Prison Break is a twisted fairy tale in four deliriously plotted parts. Against better reason, our hero, Michael Scofield (Wentworth Miller), breaks from the stable, light world to take a long, wild run on the other side. Along the way he’s trapped and escapes (more than once), seeks treasure, is hunted and, in turn, hunts, and finally defeats his hidden enemy, the orchestrator of many miseries, his mother, long presumed to be dead. Scofield’s adventures begin with a bang: the discharge of the gun he fires at the ceiling of the bank he robs before raising his hands and politely waiting for the law to arrive. He has little intention of fleeing, at least not yet. For he’s enacted this failed crime so that he’ll be sentenced to the same penitentiary in which his brother, Lincoln Burrows (Dominic Purcell), sits on death row. Burrows, condemned for a crime he didn’t commit, is one of noir’s wronged men; Scofield, his savior, is one of its grand schemers. A structural engineer by trade, and something of a mechanical genius, he aims to break his brother free:
BURROWS: It’s impossible.
SCOFIELD: Not if you designed the place it isn’t.
As someone who knows how things fit together—and, importantly, how they can be taken apart— Scofield has addressed every contingency, from the bolts that need to be undone to the people who need to be deceived. His master plan is not only in his head, but seared to his skin, in the form of an elaborate full-body tattoo of codes and keys. Scofield’s plan is one of total immersion. He discards his old identity as an upstanding citizen and wholly commits himself to another domain, the corrupt noir world that’s swallowed up his brother. But in springing Burrows from Fox River, a prison outside Chicago, Scofield incurs the wrath of the Company, the shadowy cabal of conspirators that put him there in the first place. The conspiracy is such that Burrows, a petty thief, stands accused of killing the brother of the U.S. Vice President, Caroline Reynolds (Patricia Wettig). The evidence against him, expertly doctored by the Company, is irrefutable; the cruel irony of his plight is that his supposed victim remains alive, albeit in hiding.
Much like the corporate-criminal factions on display in The X-Files (1993 – 2002) and 24 (2001 – 2010), the Company pursues its unsavory agenda from behind a veneer of respectability. Its grasp extends from the highest levels of government to the lowliest rungs of the correctional system. Its board of directors, we’re told, “call the shots—what laws to pass, what judges to appoint, what wars to fight.” When Reynolds, eager to move up a rung to the presidency, decides that her brother, with whom she’s been incestuously involved, might prove to be something of a liability in her campaign, it’s the Company that makes the problem go away by staging the phony murder for which Burrows is framed. What the Company wants it wills, through blood, intimidation, subversion, and on a global scale—as if S.P.E.C.T.R.E. and Halliburton were rolled into one. This is the dark, unremitting force at work in noir, the unseen evil that shadows everything. Nearly all of the characters in Prison Break are either beholden to the Company or on the run from it.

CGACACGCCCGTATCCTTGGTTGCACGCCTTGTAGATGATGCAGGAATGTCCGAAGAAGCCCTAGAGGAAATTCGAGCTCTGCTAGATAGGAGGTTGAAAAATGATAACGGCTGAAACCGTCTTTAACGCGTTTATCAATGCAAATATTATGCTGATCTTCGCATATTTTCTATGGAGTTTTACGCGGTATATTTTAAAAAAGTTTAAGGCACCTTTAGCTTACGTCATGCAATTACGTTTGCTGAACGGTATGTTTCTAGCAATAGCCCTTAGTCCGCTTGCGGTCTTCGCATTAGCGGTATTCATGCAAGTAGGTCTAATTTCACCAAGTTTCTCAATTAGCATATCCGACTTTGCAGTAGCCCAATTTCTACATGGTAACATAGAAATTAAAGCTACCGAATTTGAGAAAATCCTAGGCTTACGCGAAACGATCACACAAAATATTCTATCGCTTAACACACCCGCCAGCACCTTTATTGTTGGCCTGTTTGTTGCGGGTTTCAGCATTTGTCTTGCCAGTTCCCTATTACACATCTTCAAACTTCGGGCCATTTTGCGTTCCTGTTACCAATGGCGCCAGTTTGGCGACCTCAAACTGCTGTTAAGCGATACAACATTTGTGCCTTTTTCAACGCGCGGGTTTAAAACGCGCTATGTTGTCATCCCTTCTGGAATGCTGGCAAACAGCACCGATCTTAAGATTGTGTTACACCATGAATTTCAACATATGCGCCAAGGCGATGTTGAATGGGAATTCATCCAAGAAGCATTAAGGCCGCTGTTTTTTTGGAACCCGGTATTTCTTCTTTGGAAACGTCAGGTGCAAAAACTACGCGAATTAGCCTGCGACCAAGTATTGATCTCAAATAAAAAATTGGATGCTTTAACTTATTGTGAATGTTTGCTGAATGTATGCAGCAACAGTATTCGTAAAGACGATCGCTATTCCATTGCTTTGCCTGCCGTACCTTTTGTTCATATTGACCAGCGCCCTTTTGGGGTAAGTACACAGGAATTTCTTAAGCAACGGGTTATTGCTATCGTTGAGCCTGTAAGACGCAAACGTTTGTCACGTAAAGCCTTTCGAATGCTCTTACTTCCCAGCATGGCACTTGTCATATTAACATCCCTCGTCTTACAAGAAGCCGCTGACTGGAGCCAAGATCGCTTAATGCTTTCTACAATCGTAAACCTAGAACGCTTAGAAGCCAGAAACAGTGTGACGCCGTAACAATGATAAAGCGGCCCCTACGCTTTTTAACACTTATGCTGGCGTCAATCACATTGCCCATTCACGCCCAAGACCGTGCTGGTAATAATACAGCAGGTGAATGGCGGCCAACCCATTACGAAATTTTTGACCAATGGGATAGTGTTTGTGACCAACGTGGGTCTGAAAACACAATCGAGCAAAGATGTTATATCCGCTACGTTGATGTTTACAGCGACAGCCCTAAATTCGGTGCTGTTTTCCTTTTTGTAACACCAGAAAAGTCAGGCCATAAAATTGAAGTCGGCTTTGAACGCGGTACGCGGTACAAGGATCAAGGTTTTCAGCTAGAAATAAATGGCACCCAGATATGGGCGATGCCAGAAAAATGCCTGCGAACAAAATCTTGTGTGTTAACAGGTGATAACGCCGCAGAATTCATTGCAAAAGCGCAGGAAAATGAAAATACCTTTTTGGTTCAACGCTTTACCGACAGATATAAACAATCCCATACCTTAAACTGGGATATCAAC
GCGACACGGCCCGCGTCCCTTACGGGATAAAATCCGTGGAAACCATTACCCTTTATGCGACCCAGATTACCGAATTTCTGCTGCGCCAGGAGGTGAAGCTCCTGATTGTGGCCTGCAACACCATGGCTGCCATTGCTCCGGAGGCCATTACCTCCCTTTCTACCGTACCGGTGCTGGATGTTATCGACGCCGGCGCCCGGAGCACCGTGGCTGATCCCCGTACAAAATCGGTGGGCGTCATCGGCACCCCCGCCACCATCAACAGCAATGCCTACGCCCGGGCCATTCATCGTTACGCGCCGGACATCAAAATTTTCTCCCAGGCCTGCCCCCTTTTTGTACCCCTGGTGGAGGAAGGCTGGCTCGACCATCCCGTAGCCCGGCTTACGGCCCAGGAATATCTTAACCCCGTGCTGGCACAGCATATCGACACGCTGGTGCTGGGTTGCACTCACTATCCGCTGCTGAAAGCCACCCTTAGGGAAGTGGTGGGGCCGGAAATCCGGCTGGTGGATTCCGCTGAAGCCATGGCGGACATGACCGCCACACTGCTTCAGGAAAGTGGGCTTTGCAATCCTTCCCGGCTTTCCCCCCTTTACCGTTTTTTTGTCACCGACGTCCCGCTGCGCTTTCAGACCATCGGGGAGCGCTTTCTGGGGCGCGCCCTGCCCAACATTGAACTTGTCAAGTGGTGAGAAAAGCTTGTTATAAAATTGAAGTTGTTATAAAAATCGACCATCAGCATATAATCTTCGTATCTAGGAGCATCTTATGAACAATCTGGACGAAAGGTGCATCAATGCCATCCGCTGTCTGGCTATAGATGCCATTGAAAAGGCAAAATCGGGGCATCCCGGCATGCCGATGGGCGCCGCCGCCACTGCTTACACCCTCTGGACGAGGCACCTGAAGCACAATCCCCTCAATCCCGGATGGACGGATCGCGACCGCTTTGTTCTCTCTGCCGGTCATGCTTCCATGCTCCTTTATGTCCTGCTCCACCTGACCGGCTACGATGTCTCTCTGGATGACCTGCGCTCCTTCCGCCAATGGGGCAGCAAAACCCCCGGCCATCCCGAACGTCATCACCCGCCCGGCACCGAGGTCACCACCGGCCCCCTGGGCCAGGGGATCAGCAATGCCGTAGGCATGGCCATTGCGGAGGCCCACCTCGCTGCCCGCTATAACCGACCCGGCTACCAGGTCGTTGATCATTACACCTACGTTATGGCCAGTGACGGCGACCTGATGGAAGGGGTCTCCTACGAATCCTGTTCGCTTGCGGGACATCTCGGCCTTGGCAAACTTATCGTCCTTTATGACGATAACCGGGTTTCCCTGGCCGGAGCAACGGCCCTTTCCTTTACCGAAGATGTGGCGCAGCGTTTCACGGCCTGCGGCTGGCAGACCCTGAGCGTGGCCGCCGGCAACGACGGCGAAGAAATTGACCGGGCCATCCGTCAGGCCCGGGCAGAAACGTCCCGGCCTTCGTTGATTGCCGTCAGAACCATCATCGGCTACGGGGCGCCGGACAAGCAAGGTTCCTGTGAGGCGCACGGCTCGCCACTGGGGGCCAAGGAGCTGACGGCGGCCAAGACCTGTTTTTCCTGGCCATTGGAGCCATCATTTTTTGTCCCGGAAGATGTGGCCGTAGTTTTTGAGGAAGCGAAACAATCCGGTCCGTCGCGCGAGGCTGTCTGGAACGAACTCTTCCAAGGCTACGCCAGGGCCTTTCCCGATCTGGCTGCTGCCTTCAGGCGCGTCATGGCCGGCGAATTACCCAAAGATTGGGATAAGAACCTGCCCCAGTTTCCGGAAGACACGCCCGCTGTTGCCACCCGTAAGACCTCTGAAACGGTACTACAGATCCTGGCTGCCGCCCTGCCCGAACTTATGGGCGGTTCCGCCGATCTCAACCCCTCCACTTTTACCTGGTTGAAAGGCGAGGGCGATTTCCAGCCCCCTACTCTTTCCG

By the time Scofield arrives to save him, Burrows, like the sulking Swede in Hemingway’s “The Killers,” is resigned to his fate. “All I keep thinking, looking back onto it, is that I was set up,” he grumbles. “And whoever it was that set me up wants me in the ground as quickly as possible.” Following the template of prison-noirs like Brute Force (1947) and Riot in Cell Block 11 (1954), Prison Break provides not only Burrows but each of its convict-protagonists with a backstory of bad luck or betrayal. Through flashback, we’re shown how noir’s deterministic accord separates the jailbirds from the average Joes, as in the case of Scofield’s cellmate, Fernando Sucre (Amaury Nolasco). Eager to marry his girlfriend, but too poor to afford a ring, Sucre robs a liquor store for the funds; outside, the police, tipped off by his romantic rival, lay in waiting. Benjamin Miles Franklin (Rockmond Dunbar), or C-Note, the prison’s unofficial pharmacist, is in on a cooked-up charge. As a soldier in Iraq, he witnesses all sorts of illegal behavior (torture, black market dealings) and does what he thinks is right by reporting it; instead, he’s made the patsy—off to Fox River. Scofield, on the other hand, is there by personal design: he’s the only one to have actively sought imprisonment.
Each of the four parts of Prison Break neatly mirrors its opposite. In season one, Scofield must break Burrows out of prison; in season three, set in Panama, it’s Burrows who helps Scofield escape. Season two pits the brothers and their cohorts on the run from the Company; in season four, they set about bringing it down. The lynchpins of this serialized narrative are grounded in genres commonly associated with noir, namely the caper-jailbreak story (an attempt to construct future events) and the investigative journey (an attempt to deconstruct past events). While the series begins with the Company having already rushed Burrows to the gallows, it’s Scofield who sparks the plot. His staging of the jail break, followed by his quest to uncover the conspiracy, becomes the catalyst for a sea of criminality, despair, and death that washes over a wide range of people, from the inmates who eagerly join in on the escape, to the lawmen tasked with apprehending the fugitives, to the Company officials who fight and kill (even each other) to keep their dodgy enterprise from being exposed.